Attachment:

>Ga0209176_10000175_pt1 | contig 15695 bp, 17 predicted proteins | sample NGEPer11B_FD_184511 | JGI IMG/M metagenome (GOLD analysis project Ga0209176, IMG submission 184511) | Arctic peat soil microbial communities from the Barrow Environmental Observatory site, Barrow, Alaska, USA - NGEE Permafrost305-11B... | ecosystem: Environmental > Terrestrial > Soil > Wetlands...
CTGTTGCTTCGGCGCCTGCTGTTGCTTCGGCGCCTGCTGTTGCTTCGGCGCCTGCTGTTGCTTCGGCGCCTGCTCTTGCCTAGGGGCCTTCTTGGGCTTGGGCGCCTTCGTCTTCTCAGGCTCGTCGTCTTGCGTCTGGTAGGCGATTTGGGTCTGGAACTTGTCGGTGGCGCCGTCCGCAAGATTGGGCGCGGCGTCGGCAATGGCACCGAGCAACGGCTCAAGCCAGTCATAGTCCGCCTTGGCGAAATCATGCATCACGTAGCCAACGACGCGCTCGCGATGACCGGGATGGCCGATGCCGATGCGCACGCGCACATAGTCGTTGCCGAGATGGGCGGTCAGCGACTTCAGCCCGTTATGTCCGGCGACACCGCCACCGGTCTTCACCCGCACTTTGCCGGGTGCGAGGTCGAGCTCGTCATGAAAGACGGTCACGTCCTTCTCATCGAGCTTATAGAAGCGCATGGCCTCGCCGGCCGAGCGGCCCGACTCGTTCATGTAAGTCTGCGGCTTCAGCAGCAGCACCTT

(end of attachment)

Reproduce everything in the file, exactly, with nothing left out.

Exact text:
>Ga0209176_10000175_pt1 | contig 15695 bp, 17 predicted proteins | sample NGEPer11B_FD_184511 | JGI IMG/M metagenome (GOLD analysis project Ga0209176, IMG submission 184511) | Arctic peat soil microbial communities from the Barrow Environmental Observatory site, Barrow, Alaska, USA - NGEE Permafrost305-11B... | ecosystem: Environmental > Terrestrial > Soil > Wetlands...
CTGTTGCTTCGGCGCCTGCTGTTGCTTCGGCGCCTGCTGTTGCTTCGGCGCCTGCTGTTGCTTCGGCGCCTGCTCTTGCCTAGGGGCCTTCTTGGGCTTGGGCGCCTTCGTCTTCTCAGGCTCGTCGTCTTGCGTCTGGTAGGCGATTTGGGTCTGGAACTTGTCGGTGGCGCCGTCCGCAAGATTGGGCGCGGCGTCGGCAATGGCACCGAGCAACGGCTCAAGCCAGTCATAGTCCGCCTTGGCGAAATCATGCATCACGTAGCCAACGACGCGCTCGCGATGACCGGGATGGCCGATGCCGATGCGCACGCGCACATAGTCGTTGCCGAGATGGGCGGTCAGCGACTTCAGCCCGTTATGTCCGGCGACACCGCCACCGGTCTTCACCCGCACTTTGCCGGGTGCGAGGTCGAGCTCGTCATGAAAGACGGTCACGTCCTTCTCATCGAGCTTATAGAAGCGCATGGCCTCGCCGGCCGAGCGGCCCGACTCGTTCATGTAAGTCTGCGGCTTCAGCAGCAGCACCTT